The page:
Race to become new European Parliament president hots up

Contest developing into fight between male ‘backroom stitch up’ and female ‘fresh blood’ candidates.

According to 'grand coalition' struck between the EPP and S&D groups, presidency should, come January, fall into EPP hands |Photo credit: European Parliament audiovisual

By Martin Banks

Martin Banks is a senior reporter at the Parliament Magazine

01 Dec 2016

Gianni Pittella, the leader of the European Parliament's Socialist group, is the latest to throw his hat into the ring in the race to replace Martin Schulz as the assembly’s next President.

Pittella announced he had joined the race to become the institution's next president at a news conference in Brussels on Wednesday.

The Socialists and Democrats group unanimously backed Pittella as their candidate for the presidency.


The Italian member said he would run on an “anti-austerity agenda.”

Pittella said, “It is an honour to accept this new challenge. My candidacy is for change. With Martin Schulz’s departure from the Parliament presidency the balance among the political families within the EU Institutions has gone. We will never accept a right-wing monopoly controlling the EU institutions. It is not a matter of names but a matter of principles and ideas.

"We want to put an end to the blind austerity and the national selfishness that has degraded the European Union. We want to put forward a vision based on left-wing ideas, principles and strategies as an alternative to those advocated by the right.

"If we want to deal with the challenges and threats facing Europe then we cannot simply defend the status quo. Our strength is in our unity. Our strength is in being a force for genuine change. It is only through this change that we can save Europe."

MEPs will elect the man or woman to succeed Schulz in a secret ballot on 17 January.

According to the so-called 'grand coalition' struck between the EPP and S&D groups, the presidency should, come January, fall into EPP hands. This, however, has angered a number of MEPs, who have spoken out against the "backroom stitch up deals" reached to make important decisions, including who should be President.

Though she is thought unlikely to win, ALDE group's Sylvie Goulard says she will also stand as a candidate in January.

Asked by this website why she believes she is best suited to the post, Goulard insists she is "modest" but that "there needs to be a debate and we must ask ourselves what profile the best candidate for the job should have."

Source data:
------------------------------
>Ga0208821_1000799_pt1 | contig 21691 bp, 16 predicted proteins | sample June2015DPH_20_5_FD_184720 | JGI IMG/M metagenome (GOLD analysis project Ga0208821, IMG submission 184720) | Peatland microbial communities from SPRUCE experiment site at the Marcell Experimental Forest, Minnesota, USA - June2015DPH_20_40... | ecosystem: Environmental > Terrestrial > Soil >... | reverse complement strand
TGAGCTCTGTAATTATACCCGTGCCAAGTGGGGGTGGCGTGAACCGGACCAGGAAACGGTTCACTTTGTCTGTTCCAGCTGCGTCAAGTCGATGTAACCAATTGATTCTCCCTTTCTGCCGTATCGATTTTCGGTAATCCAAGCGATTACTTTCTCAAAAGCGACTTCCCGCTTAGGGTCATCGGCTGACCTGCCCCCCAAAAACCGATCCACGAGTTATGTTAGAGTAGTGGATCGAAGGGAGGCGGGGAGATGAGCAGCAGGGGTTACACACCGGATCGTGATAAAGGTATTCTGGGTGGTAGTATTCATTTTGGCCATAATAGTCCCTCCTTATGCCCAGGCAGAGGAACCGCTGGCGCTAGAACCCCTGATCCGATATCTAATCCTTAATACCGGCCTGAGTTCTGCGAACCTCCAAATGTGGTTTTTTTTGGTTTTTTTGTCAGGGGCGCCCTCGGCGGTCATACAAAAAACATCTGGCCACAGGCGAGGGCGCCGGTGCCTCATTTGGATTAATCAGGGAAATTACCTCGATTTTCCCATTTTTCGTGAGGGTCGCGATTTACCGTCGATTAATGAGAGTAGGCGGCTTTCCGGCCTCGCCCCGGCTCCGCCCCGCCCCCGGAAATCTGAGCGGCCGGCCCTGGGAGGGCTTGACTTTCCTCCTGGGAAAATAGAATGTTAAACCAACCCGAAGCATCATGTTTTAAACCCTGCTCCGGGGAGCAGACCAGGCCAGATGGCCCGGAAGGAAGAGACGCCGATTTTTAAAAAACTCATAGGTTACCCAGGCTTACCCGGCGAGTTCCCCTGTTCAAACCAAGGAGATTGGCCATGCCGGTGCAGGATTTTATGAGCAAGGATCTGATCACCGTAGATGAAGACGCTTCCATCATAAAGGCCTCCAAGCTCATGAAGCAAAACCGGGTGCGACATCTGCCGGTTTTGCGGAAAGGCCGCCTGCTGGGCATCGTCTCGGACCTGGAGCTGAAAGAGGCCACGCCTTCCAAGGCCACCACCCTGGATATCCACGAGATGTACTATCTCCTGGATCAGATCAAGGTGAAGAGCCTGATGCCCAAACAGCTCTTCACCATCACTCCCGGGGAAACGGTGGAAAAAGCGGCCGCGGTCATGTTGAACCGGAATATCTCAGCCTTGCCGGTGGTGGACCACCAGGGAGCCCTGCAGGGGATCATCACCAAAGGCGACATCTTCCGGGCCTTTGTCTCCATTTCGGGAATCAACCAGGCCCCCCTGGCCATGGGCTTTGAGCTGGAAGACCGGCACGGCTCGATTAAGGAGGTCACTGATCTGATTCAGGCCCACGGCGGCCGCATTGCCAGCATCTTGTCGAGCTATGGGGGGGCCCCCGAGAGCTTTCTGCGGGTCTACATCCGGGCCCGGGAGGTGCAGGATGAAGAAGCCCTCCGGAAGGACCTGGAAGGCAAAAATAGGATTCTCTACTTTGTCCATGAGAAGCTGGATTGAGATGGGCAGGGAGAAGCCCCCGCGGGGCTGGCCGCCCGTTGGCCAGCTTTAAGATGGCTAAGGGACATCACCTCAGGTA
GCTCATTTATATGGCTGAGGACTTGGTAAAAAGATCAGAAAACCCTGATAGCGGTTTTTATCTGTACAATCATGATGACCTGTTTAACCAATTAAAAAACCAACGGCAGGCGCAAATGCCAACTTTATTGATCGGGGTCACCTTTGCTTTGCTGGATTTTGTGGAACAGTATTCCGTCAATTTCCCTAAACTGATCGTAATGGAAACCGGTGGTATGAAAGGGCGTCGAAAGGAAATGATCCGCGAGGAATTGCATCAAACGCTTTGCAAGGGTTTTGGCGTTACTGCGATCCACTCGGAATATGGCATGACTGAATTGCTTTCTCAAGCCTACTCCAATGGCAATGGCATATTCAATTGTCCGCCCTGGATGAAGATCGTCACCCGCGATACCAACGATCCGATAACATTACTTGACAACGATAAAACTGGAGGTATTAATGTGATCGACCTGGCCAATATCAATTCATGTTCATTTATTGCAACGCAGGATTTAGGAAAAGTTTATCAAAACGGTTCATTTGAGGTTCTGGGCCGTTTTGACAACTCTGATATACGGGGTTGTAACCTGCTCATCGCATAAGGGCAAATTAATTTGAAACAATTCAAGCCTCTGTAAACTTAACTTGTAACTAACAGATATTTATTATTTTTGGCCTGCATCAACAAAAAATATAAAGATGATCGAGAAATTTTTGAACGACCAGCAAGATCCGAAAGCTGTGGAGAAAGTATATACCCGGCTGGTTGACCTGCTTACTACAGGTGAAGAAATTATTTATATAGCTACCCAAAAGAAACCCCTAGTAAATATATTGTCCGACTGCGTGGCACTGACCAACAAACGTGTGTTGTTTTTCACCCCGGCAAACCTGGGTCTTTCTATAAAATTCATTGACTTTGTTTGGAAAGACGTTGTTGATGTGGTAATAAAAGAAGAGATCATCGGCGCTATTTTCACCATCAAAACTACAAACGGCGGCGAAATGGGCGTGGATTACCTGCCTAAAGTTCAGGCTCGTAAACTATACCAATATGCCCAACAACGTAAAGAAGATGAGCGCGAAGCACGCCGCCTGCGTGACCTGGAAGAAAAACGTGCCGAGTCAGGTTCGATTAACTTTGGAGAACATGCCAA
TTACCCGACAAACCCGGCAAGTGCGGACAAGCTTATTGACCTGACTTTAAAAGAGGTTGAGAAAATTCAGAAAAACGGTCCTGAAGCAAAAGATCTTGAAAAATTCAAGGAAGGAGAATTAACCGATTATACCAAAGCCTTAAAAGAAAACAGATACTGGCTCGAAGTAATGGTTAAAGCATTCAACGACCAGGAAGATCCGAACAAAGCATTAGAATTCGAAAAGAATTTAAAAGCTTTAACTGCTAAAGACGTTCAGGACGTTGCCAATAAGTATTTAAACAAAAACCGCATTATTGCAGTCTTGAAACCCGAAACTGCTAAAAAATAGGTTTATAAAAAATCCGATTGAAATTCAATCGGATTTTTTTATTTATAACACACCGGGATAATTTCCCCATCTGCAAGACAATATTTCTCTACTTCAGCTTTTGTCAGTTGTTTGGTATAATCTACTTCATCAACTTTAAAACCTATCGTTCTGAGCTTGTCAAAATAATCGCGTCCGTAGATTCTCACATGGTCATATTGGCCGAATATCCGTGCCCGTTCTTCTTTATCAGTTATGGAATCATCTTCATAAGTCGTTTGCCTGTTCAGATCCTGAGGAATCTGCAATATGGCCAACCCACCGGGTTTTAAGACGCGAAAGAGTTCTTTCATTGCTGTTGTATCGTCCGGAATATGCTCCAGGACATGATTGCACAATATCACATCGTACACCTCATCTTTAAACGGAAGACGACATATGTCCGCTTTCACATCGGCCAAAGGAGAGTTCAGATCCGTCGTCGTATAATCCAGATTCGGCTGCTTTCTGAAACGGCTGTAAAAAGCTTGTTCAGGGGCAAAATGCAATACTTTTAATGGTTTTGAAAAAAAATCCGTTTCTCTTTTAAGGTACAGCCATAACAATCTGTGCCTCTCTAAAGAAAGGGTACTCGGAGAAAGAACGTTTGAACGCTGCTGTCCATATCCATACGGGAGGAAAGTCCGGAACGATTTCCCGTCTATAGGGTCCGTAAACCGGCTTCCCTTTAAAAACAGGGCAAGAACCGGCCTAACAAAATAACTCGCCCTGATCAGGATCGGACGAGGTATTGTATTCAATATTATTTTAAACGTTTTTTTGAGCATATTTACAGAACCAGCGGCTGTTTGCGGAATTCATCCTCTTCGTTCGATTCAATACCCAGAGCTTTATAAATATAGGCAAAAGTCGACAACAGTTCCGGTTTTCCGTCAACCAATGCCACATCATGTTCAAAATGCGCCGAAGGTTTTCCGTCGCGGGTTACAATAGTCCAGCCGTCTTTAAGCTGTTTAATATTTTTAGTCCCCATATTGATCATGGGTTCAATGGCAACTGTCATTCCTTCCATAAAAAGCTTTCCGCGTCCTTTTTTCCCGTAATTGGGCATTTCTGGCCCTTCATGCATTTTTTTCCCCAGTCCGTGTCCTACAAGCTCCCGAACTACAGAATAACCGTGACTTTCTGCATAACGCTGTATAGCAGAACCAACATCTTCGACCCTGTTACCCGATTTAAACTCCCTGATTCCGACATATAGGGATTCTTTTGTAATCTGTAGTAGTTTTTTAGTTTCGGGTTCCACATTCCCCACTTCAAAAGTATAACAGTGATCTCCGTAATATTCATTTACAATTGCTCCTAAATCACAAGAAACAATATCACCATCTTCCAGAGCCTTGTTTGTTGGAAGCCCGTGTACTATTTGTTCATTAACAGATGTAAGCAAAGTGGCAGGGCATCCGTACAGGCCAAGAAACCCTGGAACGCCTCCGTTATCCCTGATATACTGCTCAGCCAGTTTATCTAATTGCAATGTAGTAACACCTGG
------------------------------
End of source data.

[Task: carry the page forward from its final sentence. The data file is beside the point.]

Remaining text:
Another declared candidate, Helga Stevens, welcomed his decision and "potentially" the candidacy of ALDE leader Guy Verhofstadt.

The ECR group member said, "For around a decade, the next President of the European Parliament has been decided in a backroom by a few men. I welcome the fact that this now looks more like an open contest where MEPs get to decide on who can best bring the Parliament together and move forward at a time when trust and confidence need to be rebuilt.

"Unfortunately, both Pittella and Verhofstadt represent the same culture of backroom dealing that has demeaned this Parliament over the past few years. Fresh blood is needed in the President's chair, not someone who has sought to pre-cook every major decision out of public scrutiny, but someone who believes that in the European Parliament every voice matters.

"I am still the only candidate wanting to involve every one of the parliament's 751 MEPs in how the EU develops in the coming years. These decisions need to be made by all MEPs, representing the vast diversity of Europe and its 500 million citizens, not by a few men from a couple of states.

"I want the EU to succeed by offering real solutions to major challenges that our voters face, but it cannot do that if we elect another member of the backroom stitch-up society as our next President."

Schulz, 60, the President since 2012,will return to German politics, fuelling speculation that he might challenge Chancellor Angela Merkel, who plans to seek a fourth term in elections next year.

Speculation about his return to German politics gained new momentum after Frank-Walter Steinmeier, Germany’s foreign minister, was tapped to become the country’s next President.

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